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Tuesday, April 7, 2009

death cab

Caracas Time
Who'd have thought it would feel so great to be going back to the U.S.? Yes, there's still a ridiculous war going on with my (yet to be filed) tax dollars, and Guantánamo remains known most prominently as a torture site instead of the locale for a really catchy song, but I'm really excited about being able to throw toilet paper in the bowl. To cross the street without dodging cars like a paranoid chicken. To live with an ambient noise level where ear plugs aren't necessary to stave off hearing loss. And the ability to find cookies that aren't made with lard.
My final research expedition was a roundup of handy hotels near the Caracas airport and a wild ride through the cargo port. The previous edition of the South America guidebook mentioned that savvy budget travelers could hitch a ride to Los Roques on one of the small supply ships that occasionally leave from the docks. Being prone to seasickness, the mere thought of a 12-hour shake-and-bake in a tiny boat made me queasy, but I dutifully chartered a taxi to investigate this extreme travel tidbit.
Besides the stacks of containers, the Bay Area ports I know have nothing in common with the mayhem of La Guaira, Venezuela's principal shipping dock. In La Guaira, monster cranes with wheels that dwarf cars tear through impossibly narrow corridors of freight containers, hoisting boxcars into the sky and tossing them onto others. The cranes scramble in all directions without warning, and unlike everyday buses, there's no supersonic beep-beep-beep when they reverse, and no spotter to made sure that car and truck traffic doesn't get squashed underneath.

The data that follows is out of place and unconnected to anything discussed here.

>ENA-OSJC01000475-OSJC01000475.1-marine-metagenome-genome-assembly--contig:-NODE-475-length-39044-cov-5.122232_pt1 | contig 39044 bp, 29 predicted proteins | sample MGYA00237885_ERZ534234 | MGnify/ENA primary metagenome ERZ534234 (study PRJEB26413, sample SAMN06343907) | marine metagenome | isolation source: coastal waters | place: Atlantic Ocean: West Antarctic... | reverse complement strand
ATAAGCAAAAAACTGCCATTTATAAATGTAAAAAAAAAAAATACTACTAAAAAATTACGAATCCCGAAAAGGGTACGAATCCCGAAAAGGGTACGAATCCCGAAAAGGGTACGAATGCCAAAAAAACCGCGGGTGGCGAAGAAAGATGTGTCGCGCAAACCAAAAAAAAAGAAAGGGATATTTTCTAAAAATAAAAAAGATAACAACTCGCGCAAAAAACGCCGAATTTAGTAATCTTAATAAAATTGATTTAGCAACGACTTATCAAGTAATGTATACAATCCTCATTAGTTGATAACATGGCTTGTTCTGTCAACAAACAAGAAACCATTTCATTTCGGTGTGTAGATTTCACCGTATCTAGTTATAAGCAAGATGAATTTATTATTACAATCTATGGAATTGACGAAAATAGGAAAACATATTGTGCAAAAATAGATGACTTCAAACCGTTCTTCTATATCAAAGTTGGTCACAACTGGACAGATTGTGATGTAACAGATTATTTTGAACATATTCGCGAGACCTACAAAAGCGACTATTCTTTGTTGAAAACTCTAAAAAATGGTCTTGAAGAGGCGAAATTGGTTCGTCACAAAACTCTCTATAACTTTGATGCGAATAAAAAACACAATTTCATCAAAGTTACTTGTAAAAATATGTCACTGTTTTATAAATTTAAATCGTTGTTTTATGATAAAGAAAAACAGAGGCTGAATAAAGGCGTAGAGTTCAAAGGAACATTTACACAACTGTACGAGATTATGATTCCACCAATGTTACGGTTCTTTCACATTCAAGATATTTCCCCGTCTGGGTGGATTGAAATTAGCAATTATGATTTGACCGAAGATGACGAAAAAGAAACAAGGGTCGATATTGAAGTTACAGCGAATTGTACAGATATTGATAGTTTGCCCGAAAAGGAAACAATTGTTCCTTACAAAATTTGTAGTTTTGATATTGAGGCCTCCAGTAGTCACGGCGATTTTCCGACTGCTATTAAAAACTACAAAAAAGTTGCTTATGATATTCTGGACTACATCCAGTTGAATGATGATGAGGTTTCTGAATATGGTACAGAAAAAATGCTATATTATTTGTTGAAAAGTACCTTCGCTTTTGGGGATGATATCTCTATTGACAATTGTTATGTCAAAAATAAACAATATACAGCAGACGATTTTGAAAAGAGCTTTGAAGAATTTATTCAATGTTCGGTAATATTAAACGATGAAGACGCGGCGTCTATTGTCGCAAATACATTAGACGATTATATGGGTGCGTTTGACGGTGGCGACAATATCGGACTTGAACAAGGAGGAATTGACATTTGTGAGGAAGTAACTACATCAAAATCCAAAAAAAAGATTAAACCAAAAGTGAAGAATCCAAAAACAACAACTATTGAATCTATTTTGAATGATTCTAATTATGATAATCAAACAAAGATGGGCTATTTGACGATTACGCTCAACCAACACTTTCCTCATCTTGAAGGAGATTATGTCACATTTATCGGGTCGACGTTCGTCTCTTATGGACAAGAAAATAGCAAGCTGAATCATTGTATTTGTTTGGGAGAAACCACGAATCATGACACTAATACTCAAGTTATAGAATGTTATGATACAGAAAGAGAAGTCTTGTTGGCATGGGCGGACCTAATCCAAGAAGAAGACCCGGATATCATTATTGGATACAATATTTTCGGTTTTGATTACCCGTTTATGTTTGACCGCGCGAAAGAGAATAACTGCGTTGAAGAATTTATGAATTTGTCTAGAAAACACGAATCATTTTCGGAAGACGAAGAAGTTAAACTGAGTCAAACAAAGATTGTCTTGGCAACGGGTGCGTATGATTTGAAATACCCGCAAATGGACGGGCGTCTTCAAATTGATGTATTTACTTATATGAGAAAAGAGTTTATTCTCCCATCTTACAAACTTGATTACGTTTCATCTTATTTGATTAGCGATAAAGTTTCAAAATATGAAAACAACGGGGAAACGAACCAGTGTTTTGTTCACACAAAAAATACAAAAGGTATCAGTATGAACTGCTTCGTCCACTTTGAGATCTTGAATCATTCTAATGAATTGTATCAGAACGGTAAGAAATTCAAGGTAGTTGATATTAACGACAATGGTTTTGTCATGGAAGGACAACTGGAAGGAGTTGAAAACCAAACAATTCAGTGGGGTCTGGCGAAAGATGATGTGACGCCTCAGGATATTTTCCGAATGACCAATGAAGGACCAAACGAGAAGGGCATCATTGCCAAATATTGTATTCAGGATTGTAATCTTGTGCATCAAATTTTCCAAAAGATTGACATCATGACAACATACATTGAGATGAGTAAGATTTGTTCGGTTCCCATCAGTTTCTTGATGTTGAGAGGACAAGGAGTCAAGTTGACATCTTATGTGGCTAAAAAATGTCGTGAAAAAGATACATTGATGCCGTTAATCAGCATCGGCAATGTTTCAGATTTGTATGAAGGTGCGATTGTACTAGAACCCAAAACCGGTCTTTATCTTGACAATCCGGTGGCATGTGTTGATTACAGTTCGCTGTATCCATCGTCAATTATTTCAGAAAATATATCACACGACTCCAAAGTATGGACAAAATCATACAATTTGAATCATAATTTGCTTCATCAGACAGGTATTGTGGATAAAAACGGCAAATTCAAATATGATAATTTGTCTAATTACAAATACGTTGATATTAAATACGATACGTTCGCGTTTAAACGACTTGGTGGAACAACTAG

At one point, my cabbie dodged around a wall and we were suddenly face-to-face with a gargantuan wheeled apparatus barreling at us with its pinchers grasping a multi-ton rectangular building block. I exclaimed a number of unprintable things, but the driver thought the most hysterical was "ohmigod," which he repeated with excellent English pronunciation. As the container cast a shadow on our car, I convinced him to back up so I wouldn't have a heart attack imagining the crane losing its grip and watching the container topple and crush us.
OHMIGOD, this place is crazy! Don't people ever get hurt here?
Ohmigod! Ohmigod! Giggle. Sure, all the time.

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